Obesity rates for U.S. immigrants vary

A U.S. Citizen originally from the Indian subcontinent is far more likely to become overweight, researchers say.

The study, conducted by Emory University found that birthplace may alter how heavily body weight influences an immigrant’s risk of developing diabetes. The study’s chief researcher, Reena Oza-Frank says that “there was a clear link between being overweight and having diabetes for certain migrant groups, but not for others.”

The study showed that immigrants who arrive at younger ages are more likely to be overweight the longer they remain in America, more than immigrants who come to the U.S. at older ages.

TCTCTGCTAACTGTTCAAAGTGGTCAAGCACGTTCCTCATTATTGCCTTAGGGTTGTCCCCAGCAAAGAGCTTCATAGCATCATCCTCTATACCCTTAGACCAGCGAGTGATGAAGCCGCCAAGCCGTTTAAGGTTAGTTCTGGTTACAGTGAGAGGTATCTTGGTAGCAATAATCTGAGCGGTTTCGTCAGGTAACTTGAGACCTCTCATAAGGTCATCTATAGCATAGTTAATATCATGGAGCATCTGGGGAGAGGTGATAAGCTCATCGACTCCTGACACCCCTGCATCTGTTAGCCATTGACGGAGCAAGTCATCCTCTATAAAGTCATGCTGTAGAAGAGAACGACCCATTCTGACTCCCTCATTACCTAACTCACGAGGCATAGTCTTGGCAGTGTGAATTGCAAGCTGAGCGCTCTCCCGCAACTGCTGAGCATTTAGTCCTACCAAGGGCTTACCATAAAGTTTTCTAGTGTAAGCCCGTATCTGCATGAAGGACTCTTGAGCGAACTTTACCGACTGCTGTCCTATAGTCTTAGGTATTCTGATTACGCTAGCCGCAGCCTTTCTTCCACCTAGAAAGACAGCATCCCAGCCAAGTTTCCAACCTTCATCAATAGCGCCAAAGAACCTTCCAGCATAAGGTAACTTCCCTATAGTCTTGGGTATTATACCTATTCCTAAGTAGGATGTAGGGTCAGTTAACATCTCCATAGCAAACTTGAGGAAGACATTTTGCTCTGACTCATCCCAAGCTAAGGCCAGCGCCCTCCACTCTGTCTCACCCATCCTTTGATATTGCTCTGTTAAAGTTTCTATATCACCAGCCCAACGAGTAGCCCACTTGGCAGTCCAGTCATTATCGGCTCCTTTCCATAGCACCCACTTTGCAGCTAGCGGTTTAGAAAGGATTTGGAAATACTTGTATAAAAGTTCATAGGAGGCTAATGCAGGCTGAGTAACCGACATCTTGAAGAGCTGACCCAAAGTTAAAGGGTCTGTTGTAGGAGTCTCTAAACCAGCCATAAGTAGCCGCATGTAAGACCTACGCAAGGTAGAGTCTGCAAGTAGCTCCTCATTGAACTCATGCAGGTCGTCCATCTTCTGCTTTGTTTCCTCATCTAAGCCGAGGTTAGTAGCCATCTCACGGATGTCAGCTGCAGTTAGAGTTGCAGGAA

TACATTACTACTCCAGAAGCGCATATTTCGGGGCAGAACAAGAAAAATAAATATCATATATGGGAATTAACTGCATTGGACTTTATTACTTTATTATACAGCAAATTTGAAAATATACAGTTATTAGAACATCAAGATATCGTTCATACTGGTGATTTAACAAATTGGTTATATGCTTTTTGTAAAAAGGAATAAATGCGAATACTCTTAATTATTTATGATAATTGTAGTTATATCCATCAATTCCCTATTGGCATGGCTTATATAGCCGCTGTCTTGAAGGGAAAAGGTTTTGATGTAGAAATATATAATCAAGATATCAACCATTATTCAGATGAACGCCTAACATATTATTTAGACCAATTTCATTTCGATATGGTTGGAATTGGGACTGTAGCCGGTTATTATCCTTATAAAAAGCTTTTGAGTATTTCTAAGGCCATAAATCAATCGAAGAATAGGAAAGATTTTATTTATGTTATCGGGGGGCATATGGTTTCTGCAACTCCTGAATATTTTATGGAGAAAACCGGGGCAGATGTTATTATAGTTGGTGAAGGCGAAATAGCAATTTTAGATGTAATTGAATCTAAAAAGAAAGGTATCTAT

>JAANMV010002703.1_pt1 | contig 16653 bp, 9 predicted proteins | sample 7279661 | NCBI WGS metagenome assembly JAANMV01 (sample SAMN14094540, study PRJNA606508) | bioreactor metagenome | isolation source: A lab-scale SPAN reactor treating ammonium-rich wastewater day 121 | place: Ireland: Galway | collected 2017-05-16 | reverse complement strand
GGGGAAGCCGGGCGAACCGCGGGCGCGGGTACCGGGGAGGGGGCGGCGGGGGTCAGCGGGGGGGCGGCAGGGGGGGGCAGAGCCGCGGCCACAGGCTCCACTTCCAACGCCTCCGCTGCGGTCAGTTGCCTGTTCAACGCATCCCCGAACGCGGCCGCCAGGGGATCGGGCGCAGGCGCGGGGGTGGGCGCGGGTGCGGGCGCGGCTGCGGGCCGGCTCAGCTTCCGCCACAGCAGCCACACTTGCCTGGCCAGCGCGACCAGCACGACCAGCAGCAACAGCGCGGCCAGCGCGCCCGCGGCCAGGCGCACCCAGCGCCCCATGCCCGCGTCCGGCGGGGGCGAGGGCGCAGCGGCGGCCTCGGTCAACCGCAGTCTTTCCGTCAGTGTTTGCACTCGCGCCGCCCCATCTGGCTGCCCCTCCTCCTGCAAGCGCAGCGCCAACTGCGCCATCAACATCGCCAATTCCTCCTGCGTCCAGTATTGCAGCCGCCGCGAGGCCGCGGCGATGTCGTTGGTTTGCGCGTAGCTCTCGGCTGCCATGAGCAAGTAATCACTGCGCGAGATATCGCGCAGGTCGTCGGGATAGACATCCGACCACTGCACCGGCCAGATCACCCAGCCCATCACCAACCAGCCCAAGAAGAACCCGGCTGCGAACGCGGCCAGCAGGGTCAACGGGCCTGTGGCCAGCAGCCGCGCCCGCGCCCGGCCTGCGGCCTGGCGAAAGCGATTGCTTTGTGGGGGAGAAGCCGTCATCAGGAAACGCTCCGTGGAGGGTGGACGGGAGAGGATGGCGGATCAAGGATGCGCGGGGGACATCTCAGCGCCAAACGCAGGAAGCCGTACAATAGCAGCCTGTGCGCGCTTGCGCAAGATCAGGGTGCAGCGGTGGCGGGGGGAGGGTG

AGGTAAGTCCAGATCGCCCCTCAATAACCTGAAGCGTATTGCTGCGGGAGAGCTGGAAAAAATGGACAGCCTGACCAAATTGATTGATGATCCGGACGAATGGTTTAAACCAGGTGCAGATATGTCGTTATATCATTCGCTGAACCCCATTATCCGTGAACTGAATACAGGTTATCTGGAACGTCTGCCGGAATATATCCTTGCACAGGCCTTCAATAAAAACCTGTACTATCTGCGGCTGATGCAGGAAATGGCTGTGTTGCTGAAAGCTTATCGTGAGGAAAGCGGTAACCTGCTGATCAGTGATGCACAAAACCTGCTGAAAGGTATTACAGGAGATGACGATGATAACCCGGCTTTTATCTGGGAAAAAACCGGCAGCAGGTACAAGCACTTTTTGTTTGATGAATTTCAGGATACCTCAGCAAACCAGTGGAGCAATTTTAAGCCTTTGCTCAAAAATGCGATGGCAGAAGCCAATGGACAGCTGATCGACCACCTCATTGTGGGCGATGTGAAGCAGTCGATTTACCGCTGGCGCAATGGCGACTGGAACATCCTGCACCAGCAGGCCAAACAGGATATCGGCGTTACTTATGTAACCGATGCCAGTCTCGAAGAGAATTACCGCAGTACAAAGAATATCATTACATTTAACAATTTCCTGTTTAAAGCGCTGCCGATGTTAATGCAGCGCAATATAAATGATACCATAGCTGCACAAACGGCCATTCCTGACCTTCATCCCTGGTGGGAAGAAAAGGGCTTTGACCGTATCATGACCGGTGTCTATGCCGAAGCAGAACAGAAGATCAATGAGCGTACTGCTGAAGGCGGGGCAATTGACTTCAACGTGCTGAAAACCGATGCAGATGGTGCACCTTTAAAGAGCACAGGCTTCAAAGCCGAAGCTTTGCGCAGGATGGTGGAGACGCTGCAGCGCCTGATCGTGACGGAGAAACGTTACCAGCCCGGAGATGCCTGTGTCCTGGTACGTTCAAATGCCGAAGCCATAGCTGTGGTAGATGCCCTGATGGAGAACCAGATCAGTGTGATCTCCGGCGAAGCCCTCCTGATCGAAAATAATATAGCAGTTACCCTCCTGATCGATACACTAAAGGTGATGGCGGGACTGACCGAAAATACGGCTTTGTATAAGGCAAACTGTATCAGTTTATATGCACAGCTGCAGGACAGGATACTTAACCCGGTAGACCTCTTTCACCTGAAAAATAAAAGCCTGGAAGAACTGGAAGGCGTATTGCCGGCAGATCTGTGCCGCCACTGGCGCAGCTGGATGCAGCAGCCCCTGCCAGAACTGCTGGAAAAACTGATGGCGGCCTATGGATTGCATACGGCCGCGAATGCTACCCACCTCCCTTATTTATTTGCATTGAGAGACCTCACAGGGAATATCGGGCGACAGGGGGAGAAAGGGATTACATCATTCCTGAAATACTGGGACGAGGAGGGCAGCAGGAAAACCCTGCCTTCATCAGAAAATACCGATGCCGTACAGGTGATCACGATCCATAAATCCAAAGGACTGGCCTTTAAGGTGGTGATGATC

Older studies on obesity and diabetes rates among U.S. immigrants previous lumped all of the subjects together in one group, without regards to their nation of origin. The more recent study, dividing the immigrants into nine different global regions yielded surprising results.

Immigrants from Central Asia fared the best, with only about 24 percent being overweight. Immigrants from the Indian subcontinent had an overall rate of diabetes at 10 percent, the highest percent. Indian immigrants were found to be three times greater than among European immigrants.  overweight

A theory put forth from one researcher is that immigrants coming from nations where starvation is a very real concern would not consider being overweight as a problem.

The study also found that immigrants from Mexico, Central America and the Caribbean were at greater risk of being both overweight and diabetic than European immigrants. One in three Americans is overweight, and approximately one in ten have diabetes.

By Greg Goodsell

Catholic Online

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